Trans (sexual) / (gender)

'I don't feel comfortable in my own skin.'

Whoever says this often simply means that he or she does not feel very attractive or finds a certain situation uncomfortable. For transsexual people, however, this saying has a much more serious meaning. “Transsexuality” means feeling like you were born in the wrong body. It means having a vagina, a high voice and maybe even breasts, but secretly not feeling like a girl, but rather, feeling like a boy - or vice versa (having a boy's body, but feeling like a girl). There are also so-called 'transgender', people who regardless of their physical characteristics, do not feel just as men or women. 'Trans' is an overarching term for transsexual people and transgender. Those affected often have the feeling from childhood onward that something is wrong with them. For most, this is confusing and often a real pain. It is also very difficult to talk to someone about it.

Trans-people deal with their situation very differently. For some, it is enough not to behave and dress in everyday life as society expects, but rather how they really feel. In Germany there is also the possibility to apply for a gender and name change in the official identity card. Many of them learn, as they grow older, to like themselves and their bodies and to find their own way beyond traditional body images.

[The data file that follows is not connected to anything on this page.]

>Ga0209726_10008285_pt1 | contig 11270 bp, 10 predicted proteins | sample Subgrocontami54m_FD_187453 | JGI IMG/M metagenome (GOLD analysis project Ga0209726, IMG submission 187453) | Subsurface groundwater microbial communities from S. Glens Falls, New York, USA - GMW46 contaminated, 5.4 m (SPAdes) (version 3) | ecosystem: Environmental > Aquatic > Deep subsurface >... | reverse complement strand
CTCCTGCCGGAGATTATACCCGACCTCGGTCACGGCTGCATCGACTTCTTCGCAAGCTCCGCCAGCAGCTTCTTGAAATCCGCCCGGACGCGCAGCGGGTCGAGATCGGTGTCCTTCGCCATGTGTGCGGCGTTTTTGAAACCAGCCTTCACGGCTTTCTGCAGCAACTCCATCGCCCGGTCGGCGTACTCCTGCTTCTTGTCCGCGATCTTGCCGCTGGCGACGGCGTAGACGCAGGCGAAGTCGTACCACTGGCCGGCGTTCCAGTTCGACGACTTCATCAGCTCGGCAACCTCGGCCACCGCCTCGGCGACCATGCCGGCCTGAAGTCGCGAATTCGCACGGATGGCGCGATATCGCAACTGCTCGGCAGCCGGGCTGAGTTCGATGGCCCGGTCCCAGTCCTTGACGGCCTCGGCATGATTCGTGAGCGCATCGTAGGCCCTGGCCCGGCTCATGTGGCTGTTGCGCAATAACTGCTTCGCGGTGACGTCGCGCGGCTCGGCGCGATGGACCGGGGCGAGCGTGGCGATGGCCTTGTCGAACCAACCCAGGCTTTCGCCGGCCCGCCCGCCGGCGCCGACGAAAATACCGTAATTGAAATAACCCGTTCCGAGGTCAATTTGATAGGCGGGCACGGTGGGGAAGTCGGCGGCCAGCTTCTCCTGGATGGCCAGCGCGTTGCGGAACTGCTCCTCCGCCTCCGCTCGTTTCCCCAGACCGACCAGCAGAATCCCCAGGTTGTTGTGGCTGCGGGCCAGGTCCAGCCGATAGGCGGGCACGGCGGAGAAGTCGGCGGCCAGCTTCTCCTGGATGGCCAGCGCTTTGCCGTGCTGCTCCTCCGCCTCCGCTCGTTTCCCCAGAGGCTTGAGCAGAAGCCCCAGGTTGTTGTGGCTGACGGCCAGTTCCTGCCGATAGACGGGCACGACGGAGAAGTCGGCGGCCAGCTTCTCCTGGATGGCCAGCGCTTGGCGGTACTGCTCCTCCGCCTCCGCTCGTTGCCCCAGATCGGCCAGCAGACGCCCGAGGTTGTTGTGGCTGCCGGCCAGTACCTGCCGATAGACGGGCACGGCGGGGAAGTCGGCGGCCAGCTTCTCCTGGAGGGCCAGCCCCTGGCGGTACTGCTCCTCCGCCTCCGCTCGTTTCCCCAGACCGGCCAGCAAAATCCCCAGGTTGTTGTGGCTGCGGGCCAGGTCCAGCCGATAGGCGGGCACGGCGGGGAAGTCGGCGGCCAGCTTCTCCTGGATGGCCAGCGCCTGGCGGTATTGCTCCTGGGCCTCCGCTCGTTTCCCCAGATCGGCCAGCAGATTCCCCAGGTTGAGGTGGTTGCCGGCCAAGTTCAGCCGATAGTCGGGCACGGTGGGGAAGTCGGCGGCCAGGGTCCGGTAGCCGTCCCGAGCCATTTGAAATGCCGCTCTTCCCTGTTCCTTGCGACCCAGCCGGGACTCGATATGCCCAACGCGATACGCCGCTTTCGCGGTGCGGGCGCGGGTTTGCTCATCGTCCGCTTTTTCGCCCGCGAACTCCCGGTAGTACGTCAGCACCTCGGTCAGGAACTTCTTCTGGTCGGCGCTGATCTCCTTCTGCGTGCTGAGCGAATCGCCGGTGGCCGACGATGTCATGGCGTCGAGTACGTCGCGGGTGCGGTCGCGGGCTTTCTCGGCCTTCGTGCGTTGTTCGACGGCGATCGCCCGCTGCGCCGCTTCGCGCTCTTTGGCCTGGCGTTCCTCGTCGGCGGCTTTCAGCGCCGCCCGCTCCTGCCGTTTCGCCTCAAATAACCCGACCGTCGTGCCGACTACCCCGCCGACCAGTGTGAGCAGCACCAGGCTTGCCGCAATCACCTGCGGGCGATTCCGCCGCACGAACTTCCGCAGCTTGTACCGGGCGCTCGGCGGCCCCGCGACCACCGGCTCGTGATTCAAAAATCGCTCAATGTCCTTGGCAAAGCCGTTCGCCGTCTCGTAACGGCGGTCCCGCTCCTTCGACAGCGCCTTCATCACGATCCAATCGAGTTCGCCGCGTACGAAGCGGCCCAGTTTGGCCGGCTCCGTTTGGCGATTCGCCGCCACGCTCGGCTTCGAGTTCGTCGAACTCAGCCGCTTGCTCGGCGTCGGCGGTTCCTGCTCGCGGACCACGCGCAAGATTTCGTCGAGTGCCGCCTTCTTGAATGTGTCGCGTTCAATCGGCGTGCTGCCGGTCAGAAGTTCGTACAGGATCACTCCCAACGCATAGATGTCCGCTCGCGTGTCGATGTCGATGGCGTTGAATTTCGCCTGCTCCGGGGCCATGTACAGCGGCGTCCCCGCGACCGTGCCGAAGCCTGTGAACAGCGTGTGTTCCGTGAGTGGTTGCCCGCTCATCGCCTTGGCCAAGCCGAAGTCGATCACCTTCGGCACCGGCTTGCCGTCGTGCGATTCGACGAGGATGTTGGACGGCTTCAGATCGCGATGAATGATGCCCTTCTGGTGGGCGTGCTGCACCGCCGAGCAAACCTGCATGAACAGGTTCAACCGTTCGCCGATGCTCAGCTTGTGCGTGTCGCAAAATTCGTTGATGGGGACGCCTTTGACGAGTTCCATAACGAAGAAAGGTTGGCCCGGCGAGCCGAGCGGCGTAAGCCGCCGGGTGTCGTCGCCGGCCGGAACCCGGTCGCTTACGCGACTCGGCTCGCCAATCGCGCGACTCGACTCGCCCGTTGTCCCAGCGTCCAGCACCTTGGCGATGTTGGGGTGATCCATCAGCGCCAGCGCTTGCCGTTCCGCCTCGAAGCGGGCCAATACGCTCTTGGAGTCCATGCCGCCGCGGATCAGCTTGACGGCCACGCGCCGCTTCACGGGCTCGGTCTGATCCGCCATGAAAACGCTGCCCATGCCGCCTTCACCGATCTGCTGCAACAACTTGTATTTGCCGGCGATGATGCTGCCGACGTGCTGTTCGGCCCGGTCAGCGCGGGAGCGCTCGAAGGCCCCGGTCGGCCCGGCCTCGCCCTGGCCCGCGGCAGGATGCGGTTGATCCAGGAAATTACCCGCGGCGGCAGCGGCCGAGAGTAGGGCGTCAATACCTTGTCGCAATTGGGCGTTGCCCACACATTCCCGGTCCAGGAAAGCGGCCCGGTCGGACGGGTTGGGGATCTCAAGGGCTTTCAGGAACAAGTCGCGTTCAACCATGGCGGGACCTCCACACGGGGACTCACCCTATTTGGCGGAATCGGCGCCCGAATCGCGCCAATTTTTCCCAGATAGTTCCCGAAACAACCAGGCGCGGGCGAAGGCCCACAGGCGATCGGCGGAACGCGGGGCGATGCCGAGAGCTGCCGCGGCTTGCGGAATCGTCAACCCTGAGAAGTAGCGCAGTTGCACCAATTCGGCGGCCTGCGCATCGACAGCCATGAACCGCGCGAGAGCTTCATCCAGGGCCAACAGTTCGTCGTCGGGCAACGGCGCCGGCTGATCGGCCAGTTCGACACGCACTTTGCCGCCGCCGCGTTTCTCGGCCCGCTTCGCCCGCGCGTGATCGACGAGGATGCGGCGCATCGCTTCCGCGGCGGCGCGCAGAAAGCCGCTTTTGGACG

Some transsexuals, on the other hand, want their bodies to clearly match their perceived gender. In some cases, hormone treatment may help them. Hormones are substances that our body produces itself and which, among other things, lead to certain changes during puberty. If we have more female hormones in the body, for example, breasts grow, we get wider hips and form a uterus. Those who produce more male hormones experience their voice breaking, develop stronger hair growth and generally develop more muscles. By changing the amount of the different types of hormones - for example, by regular hormone injections or a special gel for the skin - you can at least partially stop or reverse these physical changes.  

There is also the option to surgically change the body. This ranges from rather simple interventions such as the removal of the female breasts, to complicated operations such as the replication of a penis or a vagina. A prominent transsexual who opted for a so-called 'gender reassignment surgery' is Balian Buschbaum, who came out in 2007 as transsexual. His former name was Yvonne Buschbaum, who was a successful athlete.

All of these are very substantial changes that cannot simply be undone. To ensure that an individual is not just going through a difficult passing phase, it is therefore mandatory in Germany to undergo long psychotherapy before a sex change.

If you know the feeling of being trapped in the wrong body and don't (yet) dare to talk to relatives or friends about it, you can first seek help from a counselling center. This can often be done anonymously, for example by phone, or here in the online consultation. The employees who work at such counselling centers usually know other people in similar situations and know how they can support you. This also applies to us from the FeM-Mädchenhaus in Frankfurt.